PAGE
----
Bradbury isn't the only candidate for governor with an identity crisis.   Republican John Lim's campaign committee lists him as a candidate for State Representative Senate, an office he last ran for in 1996.  In fact, since Lim ran for State House three times after leaving the Senate, it would appear that he's been out of compliance with this admittedly arcane regulation for the better part of a decade .

Don Hamilton, a spokesperson for current Secretary of State Kate Brown, says the law that requires candidates to update their campaign committee information is not one that is actively enforced.  Hamilton says an inquiry would take place only if someone files a complaint. And he says so far, no one's complained.

Tuesday, November 24, 2009

The Sizemore Factor

Now that Bill Sizemore has entered the governor's race, it will be interesting to see how his traditional rivals react.  Sizemore has been a thorn in the side of public employee unions for years.  Those unions have spent millions of dollars to defeat Sizemore-backed initiatives.  In recent years, unions and other opponents of Sizemore's ballot measures have zeroed in on the man himself, using ads to draws voters' attention to the fact that Sizemore helped get the measures on the ballot.  The not-so-subtle message is that anything associated with Bill Sizemore is inherently flawed.  In 2008, voters defeated all five of Sizemore's initiatives.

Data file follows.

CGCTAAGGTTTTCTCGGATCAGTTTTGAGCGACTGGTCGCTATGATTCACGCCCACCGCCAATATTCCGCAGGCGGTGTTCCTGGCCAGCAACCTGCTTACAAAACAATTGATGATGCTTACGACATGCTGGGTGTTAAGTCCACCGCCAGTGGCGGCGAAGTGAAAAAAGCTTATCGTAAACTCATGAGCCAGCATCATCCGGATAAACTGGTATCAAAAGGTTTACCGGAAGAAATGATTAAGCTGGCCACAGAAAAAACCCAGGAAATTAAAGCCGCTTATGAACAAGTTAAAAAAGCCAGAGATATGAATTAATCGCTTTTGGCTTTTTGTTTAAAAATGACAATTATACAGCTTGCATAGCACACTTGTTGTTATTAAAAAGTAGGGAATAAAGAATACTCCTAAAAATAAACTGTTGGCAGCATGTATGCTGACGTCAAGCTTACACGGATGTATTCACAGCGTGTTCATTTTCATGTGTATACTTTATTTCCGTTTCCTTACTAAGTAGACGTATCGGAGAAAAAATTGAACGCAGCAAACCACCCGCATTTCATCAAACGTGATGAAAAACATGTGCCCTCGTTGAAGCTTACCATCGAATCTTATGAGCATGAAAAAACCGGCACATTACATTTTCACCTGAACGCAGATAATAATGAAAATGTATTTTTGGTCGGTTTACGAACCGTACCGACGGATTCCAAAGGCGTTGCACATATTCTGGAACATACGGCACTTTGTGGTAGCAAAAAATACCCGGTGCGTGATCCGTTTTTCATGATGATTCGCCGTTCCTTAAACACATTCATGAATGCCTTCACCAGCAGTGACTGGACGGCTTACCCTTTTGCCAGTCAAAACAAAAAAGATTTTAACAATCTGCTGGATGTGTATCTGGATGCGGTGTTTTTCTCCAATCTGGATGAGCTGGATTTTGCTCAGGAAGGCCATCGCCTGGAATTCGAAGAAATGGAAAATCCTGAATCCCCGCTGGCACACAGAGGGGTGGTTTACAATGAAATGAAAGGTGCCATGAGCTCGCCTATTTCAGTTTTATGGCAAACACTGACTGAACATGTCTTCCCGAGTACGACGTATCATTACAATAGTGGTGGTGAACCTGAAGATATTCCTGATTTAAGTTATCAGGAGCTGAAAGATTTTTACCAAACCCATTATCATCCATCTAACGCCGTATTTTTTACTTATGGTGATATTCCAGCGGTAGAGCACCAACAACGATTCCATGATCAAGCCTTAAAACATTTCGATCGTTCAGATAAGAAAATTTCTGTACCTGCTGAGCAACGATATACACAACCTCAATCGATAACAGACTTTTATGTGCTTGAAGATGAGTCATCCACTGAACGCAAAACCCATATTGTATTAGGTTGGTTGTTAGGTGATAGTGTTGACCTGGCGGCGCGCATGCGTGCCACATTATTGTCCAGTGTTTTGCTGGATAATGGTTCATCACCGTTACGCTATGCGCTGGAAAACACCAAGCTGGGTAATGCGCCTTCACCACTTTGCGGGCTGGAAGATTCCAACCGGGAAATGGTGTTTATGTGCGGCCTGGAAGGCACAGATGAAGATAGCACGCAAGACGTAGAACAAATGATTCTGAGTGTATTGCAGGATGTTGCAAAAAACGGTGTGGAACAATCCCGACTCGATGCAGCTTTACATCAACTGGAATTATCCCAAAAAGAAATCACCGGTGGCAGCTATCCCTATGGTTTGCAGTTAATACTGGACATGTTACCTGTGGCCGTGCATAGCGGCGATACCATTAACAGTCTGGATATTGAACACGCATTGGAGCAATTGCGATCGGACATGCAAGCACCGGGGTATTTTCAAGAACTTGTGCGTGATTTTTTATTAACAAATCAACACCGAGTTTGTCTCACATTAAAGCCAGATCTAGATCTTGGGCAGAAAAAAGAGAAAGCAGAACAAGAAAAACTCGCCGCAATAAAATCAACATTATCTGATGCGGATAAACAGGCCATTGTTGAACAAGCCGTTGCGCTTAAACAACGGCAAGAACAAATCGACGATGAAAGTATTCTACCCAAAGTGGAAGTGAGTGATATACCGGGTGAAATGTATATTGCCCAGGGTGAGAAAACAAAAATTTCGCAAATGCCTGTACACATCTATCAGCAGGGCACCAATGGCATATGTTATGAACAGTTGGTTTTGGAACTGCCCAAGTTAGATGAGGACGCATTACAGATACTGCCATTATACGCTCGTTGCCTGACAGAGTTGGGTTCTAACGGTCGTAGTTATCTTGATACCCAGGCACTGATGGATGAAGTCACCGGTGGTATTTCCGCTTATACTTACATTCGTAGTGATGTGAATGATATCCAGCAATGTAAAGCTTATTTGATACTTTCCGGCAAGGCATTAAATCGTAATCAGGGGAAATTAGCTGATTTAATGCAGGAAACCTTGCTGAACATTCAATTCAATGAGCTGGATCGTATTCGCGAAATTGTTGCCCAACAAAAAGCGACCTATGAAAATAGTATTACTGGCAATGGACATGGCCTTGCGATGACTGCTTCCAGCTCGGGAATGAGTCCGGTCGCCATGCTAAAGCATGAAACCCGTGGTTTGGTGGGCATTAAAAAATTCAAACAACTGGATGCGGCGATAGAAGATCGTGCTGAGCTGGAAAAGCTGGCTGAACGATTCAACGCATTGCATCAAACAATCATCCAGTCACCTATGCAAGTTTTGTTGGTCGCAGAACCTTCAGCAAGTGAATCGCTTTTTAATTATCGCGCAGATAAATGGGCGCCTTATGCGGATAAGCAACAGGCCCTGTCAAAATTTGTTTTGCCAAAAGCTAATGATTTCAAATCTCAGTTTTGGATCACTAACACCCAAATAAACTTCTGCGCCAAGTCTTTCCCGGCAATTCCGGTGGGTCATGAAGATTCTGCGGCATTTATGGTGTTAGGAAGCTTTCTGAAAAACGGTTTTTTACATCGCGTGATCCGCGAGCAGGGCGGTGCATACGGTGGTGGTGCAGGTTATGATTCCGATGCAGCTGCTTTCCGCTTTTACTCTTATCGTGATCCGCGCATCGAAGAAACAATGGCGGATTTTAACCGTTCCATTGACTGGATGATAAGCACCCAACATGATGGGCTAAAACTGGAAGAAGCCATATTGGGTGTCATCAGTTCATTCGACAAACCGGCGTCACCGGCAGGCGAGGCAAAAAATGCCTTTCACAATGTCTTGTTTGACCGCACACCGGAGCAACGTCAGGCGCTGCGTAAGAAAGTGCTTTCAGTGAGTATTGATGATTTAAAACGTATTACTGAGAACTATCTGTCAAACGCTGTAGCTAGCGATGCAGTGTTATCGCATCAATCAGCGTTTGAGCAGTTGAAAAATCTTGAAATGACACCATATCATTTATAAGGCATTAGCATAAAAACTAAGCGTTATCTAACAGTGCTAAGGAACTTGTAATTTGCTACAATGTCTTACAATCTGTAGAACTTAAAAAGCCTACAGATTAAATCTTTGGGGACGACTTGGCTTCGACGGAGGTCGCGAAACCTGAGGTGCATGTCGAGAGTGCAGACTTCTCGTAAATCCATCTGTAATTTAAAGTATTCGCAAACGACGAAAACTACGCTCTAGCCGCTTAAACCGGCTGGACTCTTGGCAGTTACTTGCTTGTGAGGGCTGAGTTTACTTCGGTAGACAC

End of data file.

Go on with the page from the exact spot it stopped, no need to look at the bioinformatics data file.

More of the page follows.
But how will public employee unions react to Sizemore himself being on the ballot?  They'll likely do very little in the short term.  That's because--ironically--they have their hands full working to pass two ballot measures, 66 and 67, which are going before voters in January.  The effort to reject those two budget-balancing tax increases is the product of a coalition between business and anti-tax groups, with no particular help from Bill Sizemore.

Beyond the January election, the unions are unlikely to get involved in a Republican primary race.  If Sizemore does manage to win the GOP nomination, you can be sure that unions will line up against him...but they'd likely support the Democratic candidate regardless of who Republicans nominate.  And considering the cold shoulder Sizemore is getting from leaders of his own party,  he'll have a challenge on his hands getting to the next round of the 2010 governor's race.

Friday, November 20, 2009

Walden To Sit Out Governor's Race

His name was usually mentioned only in passing when it came to the 2010 Oregon governor's race, but Republican Congressman Greg Walden has made it official:  He's not running for governor.  Walden told The Bulletin in Bend that he's going to stay in D-C (assuming, of course, that he's re-elected to his congressional seat). Walden is the highest-profile Republican in Oregon politics right now, and would probably have become an instant front-runner for the GOP nomination had he entered the race for governor.  For now, the main Republican candidates are former business executive Allen Alley and former state lawmaker John Lim.